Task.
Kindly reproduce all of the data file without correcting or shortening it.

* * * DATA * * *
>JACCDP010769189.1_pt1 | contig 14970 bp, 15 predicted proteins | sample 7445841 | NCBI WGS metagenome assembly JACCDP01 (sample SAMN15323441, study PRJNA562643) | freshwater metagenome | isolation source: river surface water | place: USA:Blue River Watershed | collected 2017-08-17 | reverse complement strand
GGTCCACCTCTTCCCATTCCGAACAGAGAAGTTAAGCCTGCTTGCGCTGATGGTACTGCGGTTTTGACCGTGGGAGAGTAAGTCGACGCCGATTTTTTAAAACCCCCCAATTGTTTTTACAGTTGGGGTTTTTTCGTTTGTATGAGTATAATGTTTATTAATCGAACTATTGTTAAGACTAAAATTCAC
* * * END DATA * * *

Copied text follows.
>JACCDP010769189.1_pt1 | contig 14970 bp, 15 predicted proteins | sample 7445841 | NCBI WGS metagenome assembly JACCDP01 (sample SAMN15323441, study PRJNA562643) | freshwater metagenome | isolation source: river surface water | place: USA:Blue River Watershed | collected 2017-08-17 | reverse complement strand
GGTCCACCTCTTCCCATTCCGAACAGAGAAGTTAAGCCTGCTTGCGCTGATGGTACTGCGGTTTTGACCGTGGGAGAGTAAGTCGACGCCGATTTTTTAAAACCCCCCAATTGTTTTTACAGTTGGGGTTTTTTCGTTTGTATGAGTATAATGTTTATTAATCGAACTATTGTTAAGACTAAAATTCAC